The strong public support for the Massachusetts health care law has not wavered, despite the well-publicized troubles of the state’s new health insurance website, a new poll has found.
Sixty-three percent of adults said they support the law, which is intended to ensure that almost everyone has health insurance — the same percentage as in a similar survey conducted in 2011. Both polls were conducted by the Boston Globe and the Harvard School of Public Health.
Fewer than half the people questioned in the latest survey knew anything about the difficulties with the state’s health insurance website after it was retooled to comply with the federal Affordable Care Act, starting last October. The site often was down, and when it worked, consumers could not determine their eligibility for government-subsidized coverage and experienced other problems, forcing some to go without coverage temporarily and use paper workarounds.
The results show that the Massachusetts health insurance law, enacted in 2006, is an entrenched and accepted part of life in the state, said Robert J. Blendon, a professor of health policy and political analysis at Harvard and the poll’s codirector.
Given the recent website troubles, Blendon said, “It would have been a real possibility in my mind that support for the law would have been substantially lower. . . . People are still incredibly supportive of the law.”
Ann Hurd is among the supporters, despite her firsthand experience with the balky website when she applied for health insurance in December.
“You weren’t able to get through to anything,” said Hurd, a poll respondent who agreed to answer follow-up questions from a reporter. “You’re just stuck there. You try like a week or two later and they get you to the next step. Then you were stuck there.”
Eventually, Hurd was able to learn the premium prices, which approached $500 a month, more than she said she could afford from her pay as a baker. Hurd, 39, of North Attleborough, joined the shrinking group of Massachusetts residents who are uninsured.
But still, she approves of the law. “I support it,” she said. “I don’t support the price.”
Glen Shor, chairman of the board and former executive director of the Massachusetts Health Connector Authority, the agency carrying out the health law, said he was not surprised by the survey results.
“The people of Massachusetts have long been supportive of ensuring that all residents of the Commonwealth are insured. That support has been enduring,” he said, “even during an intensive and raucous political debate over national health care reform.”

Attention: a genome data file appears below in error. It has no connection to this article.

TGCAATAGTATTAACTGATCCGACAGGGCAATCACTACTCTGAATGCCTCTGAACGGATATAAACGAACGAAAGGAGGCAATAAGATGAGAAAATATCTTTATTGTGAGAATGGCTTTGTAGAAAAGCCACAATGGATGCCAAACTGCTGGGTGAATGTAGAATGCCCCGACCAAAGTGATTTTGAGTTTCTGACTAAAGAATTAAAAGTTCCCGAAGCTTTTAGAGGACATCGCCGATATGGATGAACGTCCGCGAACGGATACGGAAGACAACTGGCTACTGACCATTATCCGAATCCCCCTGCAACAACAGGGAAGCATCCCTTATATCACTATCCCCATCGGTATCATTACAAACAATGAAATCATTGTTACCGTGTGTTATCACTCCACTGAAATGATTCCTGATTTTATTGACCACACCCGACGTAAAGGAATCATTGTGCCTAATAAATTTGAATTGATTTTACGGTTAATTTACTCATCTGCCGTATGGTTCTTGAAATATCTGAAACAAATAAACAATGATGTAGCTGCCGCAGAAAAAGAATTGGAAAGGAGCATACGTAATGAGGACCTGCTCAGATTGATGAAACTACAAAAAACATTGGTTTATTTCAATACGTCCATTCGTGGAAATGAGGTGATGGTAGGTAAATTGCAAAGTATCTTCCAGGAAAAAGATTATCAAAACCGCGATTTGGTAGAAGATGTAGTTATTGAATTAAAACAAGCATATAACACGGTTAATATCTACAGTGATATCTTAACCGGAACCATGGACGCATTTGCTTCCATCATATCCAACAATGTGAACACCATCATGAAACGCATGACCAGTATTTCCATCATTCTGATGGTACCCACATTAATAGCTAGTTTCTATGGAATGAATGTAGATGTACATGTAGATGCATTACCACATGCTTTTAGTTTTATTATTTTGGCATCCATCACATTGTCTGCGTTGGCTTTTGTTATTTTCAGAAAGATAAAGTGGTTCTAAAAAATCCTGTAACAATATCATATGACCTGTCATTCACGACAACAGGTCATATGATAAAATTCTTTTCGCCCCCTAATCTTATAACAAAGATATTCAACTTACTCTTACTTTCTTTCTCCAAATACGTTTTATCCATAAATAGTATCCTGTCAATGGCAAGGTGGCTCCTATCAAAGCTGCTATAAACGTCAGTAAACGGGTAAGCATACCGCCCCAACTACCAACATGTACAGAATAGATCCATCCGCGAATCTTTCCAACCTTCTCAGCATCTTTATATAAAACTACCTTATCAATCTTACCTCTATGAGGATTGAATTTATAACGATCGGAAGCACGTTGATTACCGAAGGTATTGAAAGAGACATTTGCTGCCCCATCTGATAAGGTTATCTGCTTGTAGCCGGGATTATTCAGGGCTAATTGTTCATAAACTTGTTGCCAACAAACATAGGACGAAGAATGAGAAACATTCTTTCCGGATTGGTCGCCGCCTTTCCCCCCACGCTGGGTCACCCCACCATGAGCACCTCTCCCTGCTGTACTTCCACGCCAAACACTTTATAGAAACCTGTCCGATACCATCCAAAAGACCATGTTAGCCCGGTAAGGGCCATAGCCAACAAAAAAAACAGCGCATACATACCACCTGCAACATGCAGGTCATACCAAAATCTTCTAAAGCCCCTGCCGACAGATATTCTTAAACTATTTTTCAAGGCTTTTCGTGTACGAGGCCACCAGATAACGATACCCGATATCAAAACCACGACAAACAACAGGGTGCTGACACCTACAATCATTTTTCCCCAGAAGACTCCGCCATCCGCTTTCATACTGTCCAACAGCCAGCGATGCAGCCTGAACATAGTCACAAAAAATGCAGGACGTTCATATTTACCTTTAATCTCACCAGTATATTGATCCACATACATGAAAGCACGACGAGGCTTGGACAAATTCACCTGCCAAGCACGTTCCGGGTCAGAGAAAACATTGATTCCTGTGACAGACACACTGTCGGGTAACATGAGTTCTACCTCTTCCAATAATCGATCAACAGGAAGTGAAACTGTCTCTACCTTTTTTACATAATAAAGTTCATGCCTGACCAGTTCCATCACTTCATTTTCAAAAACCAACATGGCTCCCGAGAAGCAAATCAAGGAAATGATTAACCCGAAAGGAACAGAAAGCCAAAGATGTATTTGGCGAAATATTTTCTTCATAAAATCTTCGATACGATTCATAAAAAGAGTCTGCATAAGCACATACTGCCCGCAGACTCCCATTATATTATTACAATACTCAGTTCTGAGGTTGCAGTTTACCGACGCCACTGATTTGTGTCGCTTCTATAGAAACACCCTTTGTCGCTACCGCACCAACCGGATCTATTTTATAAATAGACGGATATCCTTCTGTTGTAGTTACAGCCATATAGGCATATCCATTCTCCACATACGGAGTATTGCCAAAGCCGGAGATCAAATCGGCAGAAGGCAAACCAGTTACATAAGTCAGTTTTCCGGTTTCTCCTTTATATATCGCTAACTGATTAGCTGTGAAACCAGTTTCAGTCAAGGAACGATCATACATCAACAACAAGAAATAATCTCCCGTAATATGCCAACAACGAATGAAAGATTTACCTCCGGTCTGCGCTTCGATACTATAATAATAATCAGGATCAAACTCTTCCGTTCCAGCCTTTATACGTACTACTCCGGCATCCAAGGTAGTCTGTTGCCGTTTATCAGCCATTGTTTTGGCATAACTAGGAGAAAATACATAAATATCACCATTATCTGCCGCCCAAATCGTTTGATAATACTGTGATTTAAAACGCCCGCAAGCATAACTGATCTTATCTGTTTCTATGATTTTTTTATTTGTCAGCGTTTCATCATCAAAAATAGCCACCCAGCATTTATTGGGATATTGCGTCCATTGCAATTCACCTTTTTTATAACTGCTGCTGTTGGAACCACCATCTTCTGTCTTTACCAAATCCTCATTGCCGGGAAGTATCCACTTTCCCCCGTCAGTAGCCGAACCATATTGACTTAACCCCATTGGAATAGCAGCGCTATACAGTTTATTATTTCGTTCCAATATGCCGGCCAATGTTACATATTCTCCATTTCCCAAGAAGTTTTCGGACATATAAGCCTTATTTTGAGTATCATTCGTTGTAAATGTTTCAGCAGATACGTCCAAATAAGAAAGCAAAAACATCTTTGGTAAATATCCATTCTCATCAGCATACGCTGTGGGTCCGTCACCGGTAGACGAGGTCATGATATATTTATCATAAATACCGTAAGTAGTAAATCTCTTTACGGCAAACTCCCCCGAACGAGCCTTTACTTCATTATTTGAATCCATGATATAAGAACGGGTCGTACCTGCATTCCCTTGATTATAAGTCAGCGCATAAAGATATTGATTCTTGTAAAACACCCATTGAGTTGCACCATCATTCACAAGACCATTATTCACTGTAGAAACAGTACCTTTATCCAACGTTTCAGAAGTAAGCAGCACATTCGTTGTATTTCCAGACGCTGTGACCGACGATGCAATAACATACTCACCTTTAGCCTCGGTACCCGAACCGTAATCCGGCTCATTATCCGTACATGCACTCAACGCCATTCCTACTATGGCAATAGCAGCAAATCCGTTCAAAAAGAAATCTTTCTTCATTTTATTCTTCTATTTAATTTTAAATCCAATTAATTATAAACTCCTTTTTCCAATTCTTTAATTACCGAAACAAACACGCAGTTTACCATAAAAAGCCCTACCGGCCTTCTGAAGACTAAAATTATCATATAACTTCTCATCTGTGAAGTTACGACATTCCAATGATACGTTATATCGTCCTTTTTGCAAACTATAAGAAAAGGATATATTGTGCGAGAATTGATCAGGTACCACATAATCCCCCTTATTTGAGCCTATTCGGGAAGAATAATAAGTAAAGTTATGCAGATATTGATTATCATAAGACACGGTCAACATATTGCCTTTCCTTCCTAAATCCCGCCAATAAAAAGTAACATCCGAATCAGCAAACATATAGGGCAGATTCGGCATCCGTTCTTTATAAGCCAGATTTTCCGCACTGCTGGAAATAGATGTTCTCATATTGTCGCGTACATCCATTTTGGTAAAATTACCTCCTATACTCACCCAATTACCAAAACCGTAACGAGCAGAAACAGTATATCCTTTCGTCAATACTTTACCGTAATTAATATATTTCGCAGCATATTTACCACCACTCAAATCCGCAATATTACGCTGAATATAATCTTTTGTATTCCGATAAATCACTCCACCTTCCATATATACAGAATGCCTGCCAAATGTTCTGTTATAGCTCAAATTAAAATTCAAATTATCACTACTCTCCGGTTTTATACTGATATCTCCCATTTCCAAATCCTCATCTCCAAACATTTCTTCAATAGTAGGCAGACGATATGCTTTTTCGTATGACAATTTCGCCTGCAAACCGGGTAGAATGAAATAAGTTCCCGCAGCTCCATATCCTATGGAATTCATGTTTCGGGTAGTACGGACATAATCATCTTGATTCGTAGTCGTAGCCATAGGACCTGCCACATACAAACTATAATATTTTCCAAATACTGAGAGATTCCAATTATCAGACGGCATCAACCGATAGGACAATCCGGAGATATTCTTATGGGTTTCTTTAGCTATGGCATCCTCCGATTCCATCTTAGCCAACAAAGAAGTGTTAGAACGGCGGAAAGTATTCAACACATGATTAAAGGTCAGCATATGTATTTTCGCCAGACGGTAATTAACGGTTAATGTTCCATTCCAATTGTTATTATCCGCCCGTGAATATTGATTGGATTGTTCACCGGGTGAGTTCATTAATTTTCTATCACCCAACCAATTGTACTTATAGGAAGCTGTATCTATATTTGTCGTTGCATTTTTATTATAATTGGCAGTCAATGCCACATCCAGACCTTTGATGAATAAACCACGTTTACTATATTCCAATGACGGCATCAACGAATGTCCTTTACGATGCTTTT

The Globe/Harvard poll involved cellphone and landline interviews, in English and Spanish, with 506 randomly selected Massachusetts adults between May 27 and June 2.
Close to half of respondents said the law was not having much impact on the quality of their health care or their ability to see a doctor and pay medical bills. And of those who did see an effect on those three issues, more said the law was helping than said it was hurting.
But the answers took a different turn when people were asked about costs. Only 35 percent believed it did not affect health care costs. Those who saw an impact were split on whether the law was helping or hurting.
Fred Bement, another survey respondent, believes the health care law is to blame for the rising price of the health insurance he obtains through his employer, a large defense contractor. “But it’s all right,” he said.
Bement favors providing health care to everyone. If his higher costs mean “that the entire populace has access to health care, to reasonable health care, that’s what it means to be part of the Commonwealth,” said Bement, 58, of Boxborough. “We all benefit from combining our wealth.”
Blendon, the survey director, said he was surprised that only 46 percent of respondents knew about the software failures at the Massachusetts Health Connector, which frustrated thousands of people attempting to obtain or renew health insurance last fall and early this year.
The administration of Governor Deval Patrick has promised to have a working website by Nov. 15, the start of enrollment for 2015. But just over half of the poll respondents who knew of the problems expected them to be resolved by the fall.
Asked how the Massachusetts law will affect health care in the state in the long run, 44 percent said they thought it would make things better, while 21 percent said it would make things worse.
Fifty-five percent of Massachusetts residents — about the same as in 2011 — support the state law’s requirement that everyone have insurance or pay a fine, a requirement also in the federal Affordable Care Act.
And 57 percent approve of the ACA, compared with 41 percent of the nation (according to a Pew Research Center/USA Today poll in April). Thirty-four percent of Massachusetts residents disapproved of the federal law, compared with 55 percent nationally.
But ACA proponents should not pin their hopes on the Massachusetts experience as a sign that national public opinion will eventually turn, Blendon said. In Massachusetts, the health care law always had the support of more than half the state’s residents.
Not surprisingly, support for the Massachusetts law varies by party affiliation, with 77 percent of Democrats, 60 percent of independents and 49 percent of Republicans in favor.